I have always enjoyed munching on pretzels, at least the kind in the small bags that you buy in gas stations. Brittle, a little salt here and there, you know, like the brand Rold Gold. I thought of them as relatively harmless nutritionally, and except for the saline granules that piled up on your clothing, acceptable in society. All of that came crashing down when a North Dakotan named Dot came up with her version of a gas station pretzel. ‘Twas then that I realized that Rold Gold had been the gateway snack to my newest addiction.
Suddenly I was presented with a pretzel that overloaded my body with salt, that sold at twice the price of the normal variety, and that I couldn’t stop eating. It was the smack of the pretzel world. I know exactly when I became addicted. It was in the summer of 2019, in a dusty little town named Hanksville Utah, when I stopped at a convenience store to use their bathroom. The “pusher” was a kindly middle-aged lady who kept pictures of her grandchildren near the cash register.
I guess the only clue that I might have had to the true nature of the contents of the package I was buying was the rapid shifting of her eyes back and forth as she took my money. At the time I took it for an unfortunate neurologic condition, but looking back she was undoubtedly watching for signs of the local gendarmerie.
So here I am three years later taking blood pressure meds to offset the effects of these dreadful things on my body, tossing the pills in with my left hand while my right hand is dipping in the bag for more. Worse, they now come in three flavors, and last year Hershey’s bought Dot out so they will go national (and therefore unavoidable) before you know it.
All I can hope for now is that my friends will remember me as I was before the fateful day I opened my first bag, and not the drooling degenerate that I have become.
From The New Yorker
As some of you know, I am an observer of highway signs. I think it goes back to childhood when I was smitten by those Burma-Shave signs and their little rhymes. But as I grew older what I most appreciated were the inane ones. Those not meant to be silly, but were.
For instance, at the marina on Lewis and Clark Lake near Yankton SD, there was a breakwater which created a harbor for the boats at anchor. You could drive your car out along the breakwater until near its end you came to a sign that read “Lake Ahead.” To be able to read the sign you had to drive a couple of hundred yards along a narrow berm with water on both sides. I always wondered who could do that without being aware that there was a lake somewhere, but decided that perhaps this sign was necessary in this heavily Republican state with its necessarily high nitwit to normal ratio.
At any rate, on our recent trip to New Mexico, we encountered signs on several occasions as we neared the crest of a hill that read: “Hill Obscures View of Road.” Once again, I found myself wondering … who could be old enough to drive a car who didn’t know that you couldn’t see over a hill until you reached the top? And if you were actually that dim, would a sign like this make up for your shortcomings?
I will file these in the Duh! category. Along with the fine print on the tube of glue in front of me that says Do Not Eat.
It has occurred to me that liberals are having a bad time of it in recent years. I think that they would benefit from having more places to get together and decompress, to allow the wounds of daily life to heal in sympathetic company. So, why aren’t there campgrounds that unashamedly cater only to them, and are advertised as such?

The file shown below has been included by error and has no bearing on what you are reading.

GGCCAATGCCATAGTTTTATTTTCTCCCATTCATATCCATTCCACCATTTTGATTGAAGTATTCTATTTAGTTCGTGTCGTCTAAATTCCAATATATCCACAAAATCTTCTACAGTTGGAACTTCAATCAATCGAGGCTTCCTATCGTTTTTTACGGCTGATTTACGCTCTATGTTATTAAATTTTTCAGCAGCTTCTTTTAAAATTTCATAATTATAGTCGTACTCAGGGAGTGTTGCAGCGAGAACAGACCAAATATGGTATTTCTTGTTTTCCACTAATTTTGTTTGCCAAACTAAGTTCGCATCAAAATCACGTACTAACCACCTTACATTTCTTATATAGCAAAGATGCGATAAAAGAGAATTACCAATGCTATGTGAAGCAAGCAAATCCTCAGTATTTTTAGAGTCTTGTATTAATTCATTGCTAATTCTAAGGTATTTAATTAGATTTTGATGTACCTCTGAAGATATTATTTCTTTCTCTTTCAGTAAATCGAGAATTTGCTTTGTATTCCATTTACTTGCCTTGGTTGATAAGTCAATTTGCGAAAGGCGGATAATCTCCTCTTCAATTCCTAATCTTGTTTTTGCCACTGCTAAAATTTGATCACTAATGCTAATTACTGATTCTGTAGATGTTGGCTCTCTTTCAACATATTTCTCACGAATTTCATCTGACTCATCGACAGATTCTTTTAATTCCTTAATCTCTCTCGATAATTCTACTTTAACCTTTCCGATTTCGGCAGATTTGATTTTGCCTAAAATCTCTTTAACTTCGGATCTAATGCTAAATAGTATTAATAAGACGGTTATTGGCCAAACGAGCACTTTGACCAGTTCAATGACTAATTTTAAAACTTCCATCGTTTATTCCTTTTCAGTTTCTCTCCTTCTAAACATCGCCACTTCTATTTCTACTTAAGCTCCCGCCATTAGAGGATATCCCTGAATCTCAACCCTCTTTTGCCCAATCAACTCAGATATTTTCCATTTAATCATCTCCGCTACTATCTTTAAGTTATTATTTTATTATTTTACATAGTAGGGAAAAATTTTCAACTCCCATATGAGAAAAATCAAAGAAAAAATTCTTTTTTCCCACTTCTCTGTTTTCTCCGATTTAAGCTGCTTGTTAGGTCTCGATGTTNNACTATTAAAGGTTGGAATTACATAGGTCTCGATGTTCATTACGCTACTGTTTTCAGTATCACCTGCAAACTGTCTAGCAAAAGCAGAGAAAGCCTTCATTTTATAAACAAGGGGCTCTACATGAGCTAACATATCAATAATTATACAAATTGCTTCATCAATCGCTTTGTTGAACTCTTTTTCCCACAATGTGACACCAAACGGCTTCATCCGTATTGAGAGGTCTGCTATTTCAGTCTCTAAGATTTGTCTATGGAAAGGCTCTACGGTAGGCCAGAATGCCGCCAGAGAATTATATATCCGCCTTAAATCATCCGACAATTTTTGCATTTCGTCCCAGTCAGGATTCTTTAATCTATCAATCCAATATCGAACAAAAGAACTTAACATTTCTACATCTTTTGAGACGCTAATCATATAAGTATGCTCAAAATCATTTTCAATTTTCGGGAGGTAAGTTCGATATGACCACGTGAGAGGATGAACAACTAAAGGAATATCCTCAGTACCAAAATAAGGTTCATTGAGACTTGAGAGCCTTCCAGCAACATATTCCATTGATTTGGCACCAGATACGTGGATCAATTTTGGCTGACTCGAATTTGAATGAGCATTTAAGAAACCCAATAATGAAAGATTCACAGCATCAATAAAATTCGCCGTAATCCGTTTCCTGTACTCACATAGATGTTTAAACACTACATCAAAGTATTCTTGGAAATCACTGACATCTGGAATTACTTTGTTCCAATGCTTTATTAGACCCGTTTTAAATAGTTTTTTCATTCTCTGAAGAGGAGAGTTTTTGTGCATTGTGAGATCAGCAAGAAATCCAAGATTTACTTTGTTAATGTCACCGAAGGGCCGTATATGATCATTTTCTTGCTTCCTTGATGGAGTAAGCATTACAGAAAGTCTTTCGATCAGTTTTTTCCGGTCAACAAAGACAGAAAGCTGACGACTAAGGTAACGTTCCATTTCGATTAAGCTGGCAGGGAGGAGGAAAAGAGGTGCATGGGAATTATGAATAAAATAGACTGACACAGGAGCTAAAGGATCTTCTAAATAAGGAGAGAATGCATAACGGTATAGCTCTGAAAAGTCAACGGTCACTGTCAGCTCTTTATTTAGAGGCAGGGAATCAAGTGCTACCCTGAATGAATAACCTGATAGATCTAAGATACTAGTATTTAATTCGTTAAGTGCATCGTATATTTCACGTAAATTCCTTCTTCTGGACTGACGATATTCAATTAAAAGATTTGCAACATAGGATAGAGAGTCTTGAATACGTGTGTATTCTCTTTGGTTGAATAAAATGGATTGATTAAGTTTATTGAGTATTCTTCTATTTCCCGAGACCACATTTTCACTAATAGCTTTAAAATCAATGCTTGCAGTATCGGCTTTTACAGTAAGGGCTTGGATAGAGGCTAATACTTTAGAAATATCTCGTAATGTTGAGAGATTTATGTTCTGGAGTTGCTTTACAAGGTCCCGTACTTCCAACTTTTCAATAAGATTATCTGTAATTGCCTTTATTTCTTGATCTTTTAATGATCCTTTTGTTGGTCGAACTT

That way, you could walk around the campground loop and know that everyone you saw felt just as you did about women’s health care, rainforests, and recycling. You could be confident that none of the other campers were QAnonists or Cluckists or any other variety of fascists, and that no one was packing anything more sinister than a water bottle.
Every tree in the area could be clearly labeled “Hug Me,” with instructions posted nearby as to how to do that without damaging the bark. The bathrooms could drop the obsolete designations of “Men” and “Women” and be labeled simply – “Whomever.” There would be a Kumbaya Amphitheater where campfire talks on clean water and child care were the order of every evening.
Now in case you are thinking … wait a minute … what’s with this guy? Is he poking fun at liberals? Guilty as charged. But surely you know that at the present time only liberals are able do that. The modern version of political conservatives seems to have no sense of humor at all, as if it has been completely bred away. What a cheerless lot of bozos they are, and about as much fun to be around as a case of athlete’s foot.
But to get back to the original premise, if on some future day I can get the thing going, you will all be welcome to pull your tent or RV into Camp Namaste, where the divinity in each of us recognizes the divinity in the other.
But no loud chanting after 10:00 P.M.
A Dick Guindon cartoon
Robin flew off to Sioux Falls on Friday, attending her sister’s sixtieth birthday celebration and very much looking forward to hanging with many of her South Dakota friends. She will be there for about a week, and I have a honey-do list as long as my arm to attend to here at home. A list, however, that I made up for myself.
One of my major problems is that I have a personality that would be perfectly matched to the lifestyle of the idle rich, but without the wealth that makes that possible. I can easily picture myself lolling about a pool tanning my torpid torso and languidly reaching for another pretzel … all the while sipping on an iced tea that was being constantly refreshed by a servant who lacked proper documentation.
So my list is a grudging acceptance of the status quo, and my fervent hope is that by the time Robin returns I will have accomplished at least one of the items on it. But you know how it is in this life … there are no guarantees.